One of the most popular modems in use is the U. S. Robotics Sportster v.32 (and v.90) models. Inevitably, these modems do find their way to Solaris workstation and servers. Configuring Solaris to use these modems should be straightforward. Unfortunately, this task is not without some very frustrating and unforeseen complications.
For the impatient, skip down and read the A Working Configuration section.
As of the Solaris 8 10/2001 release, Sun PPP 4.0 (pppd) supersedes both the aspppd version of PPP and the unbundled Solstice PPP. This version uses configuration files different, and unrelated, to the ones mentioned here. Regardless, correctly configuring serial interfaces and modems for successful communication remains an issue.
/etc/uucp/Systems defines dial-up host name targets, speed, phone numbers, and login sequences. Entries for a PPP and a UUCP target resemble the following:
# name time type class phone login/etc/uucp/Devices associates "type" above with a physical serial port and a modem profile:
pppisp Any ACU 19200 18005551212
uucphost Any ACU 19200 17005554545 in:--in: nuucp word: secret
# type device - speed modemprofileHere, the modem is wired to the second workstation's onboard serial port (outbound device /dev/cua/b). The usrv32-ec refers to one of the modem configuration profiles appearing in /etc/uucp/Dialers. This is the profile entry intended for U. S. Robotics modems.
ACU cua/b - Any usrv32-ec
Immediately, there are two potential "gotchas":
The technical details of USR Sportster initialization strings are not included with the modem itself. It's necessary to download these documents from the U. S. Robotics Data Modems support documents site. The document Technical Reference Guide Sportster High Speed Modems are sp_asci.txt in plain text or sp_word.zip in word format.
Solaris PPP/UUCP obtains modem initialization strings from /etc/uucp/Dialers. The default entries for USR Courier and Sportster models appear below.
# USR Courier V.32 and SportsterThere are two profiles, usrv32-ec and usrv32-nec. The former requires modem error correction negotiations to succeed. The latter specifically disables modem error correction. Interpreting each of the modem initialization strings requires help from the Technical Reference Guide.
# Set the switches as follows:
# 1 2 3 4 5 6 7 8 9 10
# U U D U U U D D D U Courier
# U U D U U U U D Sportster
usrv32-ec =,-, "" \dA\pTE1V1X1Q0S2=255S12=255&A0&H1&M5&B2\r\c OK\r \EATDT\T\r\c CONNECT STTY=crtscts,crtsxoff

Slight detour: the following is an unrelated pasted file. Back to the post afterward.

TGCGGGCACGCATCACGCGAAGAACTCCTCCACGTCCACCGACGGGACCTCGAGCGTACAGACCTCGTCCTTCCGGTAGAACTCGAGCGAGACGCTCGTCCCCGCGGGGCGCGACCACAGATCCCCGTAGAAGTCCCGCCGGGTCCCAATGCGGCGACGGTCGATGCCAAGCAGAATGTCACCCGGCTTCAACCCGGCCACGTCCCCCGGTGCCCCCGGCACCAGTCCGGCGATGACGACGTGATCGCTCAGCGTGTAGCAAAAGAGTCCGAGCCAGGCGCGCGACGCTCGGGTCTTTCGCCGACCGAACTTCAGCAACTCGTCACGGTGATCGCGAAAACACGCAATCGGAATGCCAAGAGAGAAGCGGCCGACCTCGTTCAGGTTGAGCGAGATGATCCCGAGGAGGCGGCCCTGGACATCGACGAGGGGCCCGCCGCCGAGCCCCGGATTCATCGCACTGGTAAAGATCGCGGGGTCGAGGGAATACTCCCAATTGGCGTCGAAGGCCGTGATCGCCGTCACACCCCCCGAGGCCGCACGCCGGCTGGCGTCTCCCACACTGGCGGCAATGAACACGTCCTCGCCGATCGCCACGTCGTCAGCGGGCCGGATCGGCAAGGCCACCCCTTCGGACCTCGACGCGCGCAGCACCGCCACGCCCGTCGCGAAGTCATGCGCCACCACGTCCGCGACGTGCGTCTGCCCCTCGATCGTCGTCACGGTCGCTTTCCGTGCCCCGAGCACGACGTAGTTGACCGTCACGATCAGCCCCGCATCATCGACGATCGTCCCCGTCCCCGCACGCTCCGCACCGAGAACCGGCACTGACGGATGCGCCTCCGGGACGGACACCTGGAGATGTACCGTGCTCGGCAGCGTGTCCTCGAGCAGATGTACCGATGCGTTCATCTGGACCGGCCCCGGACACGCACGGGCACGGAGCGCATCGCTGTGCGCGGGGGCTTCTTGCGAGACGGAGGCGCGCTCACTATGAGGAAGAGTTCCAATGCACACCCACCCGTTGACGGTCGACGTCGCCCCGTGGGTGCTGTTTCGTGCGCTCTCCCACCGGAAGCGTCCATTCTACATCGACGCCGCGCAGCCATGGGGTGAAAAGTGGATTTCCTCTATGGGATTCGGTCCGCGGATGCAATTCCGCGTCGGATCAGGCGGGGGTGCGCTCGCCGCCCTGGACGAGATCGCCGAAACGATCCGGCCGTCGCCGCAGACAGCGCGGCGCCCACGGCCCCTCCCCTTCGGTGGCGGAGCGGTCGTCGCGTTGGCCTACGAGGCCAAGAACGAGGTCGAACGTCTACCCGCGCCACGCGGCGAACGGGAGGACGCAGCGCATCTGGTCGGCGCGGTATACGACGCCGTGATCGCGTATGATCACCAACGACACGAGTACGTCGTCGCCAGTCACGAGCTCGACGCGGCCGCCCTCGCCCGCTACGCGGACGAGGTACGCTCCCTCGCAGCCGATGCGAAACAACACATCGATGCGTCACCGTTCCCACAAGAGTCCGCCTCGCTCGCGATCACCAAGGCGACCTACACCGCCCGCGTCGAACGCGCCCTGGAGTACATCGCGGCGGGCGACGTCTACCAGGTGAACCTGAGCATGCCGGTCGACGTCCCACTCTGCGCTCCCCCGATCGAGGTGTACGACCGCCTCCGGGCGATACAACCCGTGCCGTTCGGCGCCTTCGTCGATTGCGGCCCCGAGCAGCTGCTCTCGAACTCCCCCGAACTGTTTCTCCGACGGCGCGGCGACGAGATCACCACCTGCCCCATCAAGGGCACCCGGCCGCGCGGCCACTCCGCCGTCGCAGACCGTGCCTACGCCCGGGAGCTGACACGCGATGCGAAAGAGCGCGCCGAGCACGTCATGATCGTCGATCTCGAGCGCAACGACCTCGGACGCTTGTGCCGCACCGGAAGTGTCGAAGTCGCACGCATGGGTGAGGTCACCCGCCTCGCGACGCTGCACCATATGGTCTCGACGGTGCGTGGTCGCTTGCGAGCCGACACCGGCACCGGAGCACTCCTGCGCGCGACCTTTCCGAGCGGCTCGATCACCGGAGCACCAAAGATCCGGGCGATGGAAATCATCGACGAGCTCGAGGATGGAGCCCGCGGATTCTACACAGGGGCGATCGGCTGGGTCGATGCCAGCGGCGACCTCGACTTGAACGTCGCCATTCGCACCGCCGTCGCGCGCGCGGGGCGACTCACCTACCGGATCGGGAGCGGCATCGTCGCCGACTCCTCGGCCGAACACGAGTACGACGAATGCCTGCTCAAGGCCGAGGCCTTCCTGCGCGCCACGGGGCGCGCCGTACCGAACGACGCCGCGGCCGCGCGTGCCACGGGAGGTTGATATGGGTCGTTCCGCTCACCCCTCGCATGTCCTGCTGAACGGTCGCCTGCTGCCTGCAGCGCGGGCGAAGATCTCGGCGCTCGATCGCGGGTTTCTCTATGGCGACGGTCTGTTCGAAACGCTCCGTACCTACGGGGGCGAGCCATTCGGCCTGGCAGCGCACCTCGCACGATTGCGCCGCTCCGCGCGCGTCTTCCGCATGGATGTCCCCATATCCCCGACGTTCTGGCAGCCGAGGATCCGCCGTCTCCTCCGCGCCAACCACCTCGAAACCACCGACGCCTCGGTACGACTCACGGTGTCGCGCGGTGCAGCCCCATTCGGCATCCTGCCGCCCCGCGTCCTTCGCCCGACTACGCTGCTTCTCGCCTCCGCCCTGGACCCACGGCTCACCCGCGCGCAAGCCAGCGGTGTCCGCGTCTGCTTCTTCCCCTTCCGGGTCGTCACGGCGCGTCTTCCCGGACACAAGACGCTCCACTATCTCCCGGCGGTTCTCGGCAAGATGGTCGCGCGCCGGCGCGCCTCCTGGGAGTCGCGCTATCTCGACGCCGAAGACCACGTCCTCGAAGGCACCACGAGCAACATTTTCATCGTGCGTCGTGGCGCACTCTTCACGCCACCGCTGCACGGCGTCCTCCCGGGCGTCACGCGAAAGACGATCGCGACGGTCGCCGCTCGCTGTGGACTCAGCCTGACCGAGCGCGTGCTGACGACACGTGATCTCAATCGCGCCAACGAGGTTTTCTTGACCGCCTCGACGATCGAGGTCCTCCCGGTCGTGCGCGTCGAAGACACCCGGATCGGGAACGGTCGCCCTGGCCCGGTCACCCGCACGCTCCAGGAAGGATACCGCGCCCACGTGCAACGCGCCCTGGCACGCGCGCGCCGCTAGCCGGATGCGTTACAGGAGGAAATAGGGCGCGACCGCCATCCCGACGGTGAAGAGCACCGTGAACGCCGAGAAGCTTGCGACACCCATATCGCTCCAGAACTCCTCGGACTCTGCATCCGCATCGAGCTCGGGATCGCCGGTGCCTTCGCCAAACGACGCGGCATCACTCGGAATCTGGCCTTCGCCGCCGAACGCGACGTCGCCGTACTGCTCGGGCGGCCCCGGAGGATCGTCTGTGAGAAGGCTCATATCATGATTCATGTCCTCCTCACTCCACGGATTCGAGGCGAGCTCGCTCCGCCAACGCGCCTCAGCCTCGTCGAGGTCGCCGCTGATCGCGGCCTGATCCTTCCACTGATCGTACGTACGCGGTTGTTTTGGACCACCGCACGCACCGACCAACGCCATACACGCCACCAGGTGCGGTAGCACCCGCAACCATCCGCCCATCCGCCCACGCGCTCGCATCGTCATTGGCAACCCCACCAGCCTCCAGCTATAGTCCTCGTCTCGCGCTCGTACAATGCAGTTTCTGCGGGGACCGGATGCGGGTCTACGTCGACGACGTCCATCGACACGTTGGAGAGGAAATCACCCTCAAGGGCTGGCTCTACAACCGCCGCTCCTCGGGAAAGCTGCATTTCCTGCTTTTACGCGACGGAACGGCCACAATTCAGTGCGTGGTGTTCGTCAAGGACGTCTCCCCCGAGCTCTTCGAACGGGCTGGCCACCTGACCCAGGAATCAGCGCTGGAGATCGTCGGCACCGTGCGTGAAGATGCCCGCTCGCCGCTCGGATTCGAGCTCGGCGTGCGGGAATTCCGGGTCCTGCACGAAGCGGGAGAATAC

usrv32-nec =,-, "" \dA\pTE1V1X1Q0S2=255S12=255&A0&H1&M0&B0\r\c OK\r \EATDT\T\r\c CONNECT STTY=crtscts,crtsxoff
The initialization string for usrv32-ec in a more readable format is "AT E1 V1 X1 Q0 S2=255 S12=255 &A0 &H1 &M5 &B2" A character which follows "\" controls the Solaris dialer, rather than the modem. The modem tokens have the following meaning:
One way to fix the problem is to replace &B0 (and &B2) with a &B1. This setting locks down the modem's serial port speed, regardless of the modem's connect speed. However, the better solution is to simply establish a new and better modem profile.
One additional adjustment is "S2=255" which disables the customary "+++" escape string detection that switches the modem from data to command mode. This precaution prevents disconnects that could result if the escape string occurs as part of normal communications. Forcing the modem to disconnect requires cycling the DTR serial port signal as hardware modem control dictates.
The resulting modem initialization string is:
AT &F1 S2=255Incorporating this string into the Solaris PPP/UUCP configuration files results in the following working configuration:
# name time type class phone login/etc/uucp/Devices
pppisp Any ACU 19200 18005551212
uucphost Any ACU 19200 17005554545 in:--in: nuucp word: secret
# type device - speed modemprofile/etc/uucp/Dialers
ACU cua/b - Any usrv32
usrv32 =,-, "" P_ZERO "" \dA\pT&F1S2=255\r\c OK\r \EATDT\T\r\c CONNECT STTY=crtscts,crtsxoffThe information in /etc/uucp/Systems sets the fixed serial port speed at the workstation. "P_ZERO" in /etc/uucp/Dialers sets zero parity and "STTY=crtscts,crtsxoff" sets hardware flow control. Other required settings are defaults.
cu -d -L pppispand/or
cu -d -L uucphostThe "-d" option enables debugging output and "-L" runs the login script, if any, for the applicable name in the /etc/uucp/Systems file. The output shows the interaction between the Solaris workstation and the modem. Use "~." to exit and terminate cu.
Note the above commands only test the modem initialization and the dial-out process. It does not test PPP or UUCP. PPP setup still requires configuring /etc/asppp.cf (not discussed here). For UUCP, the setup is complete, and other commands (like uutry) can exercise UUCP communications.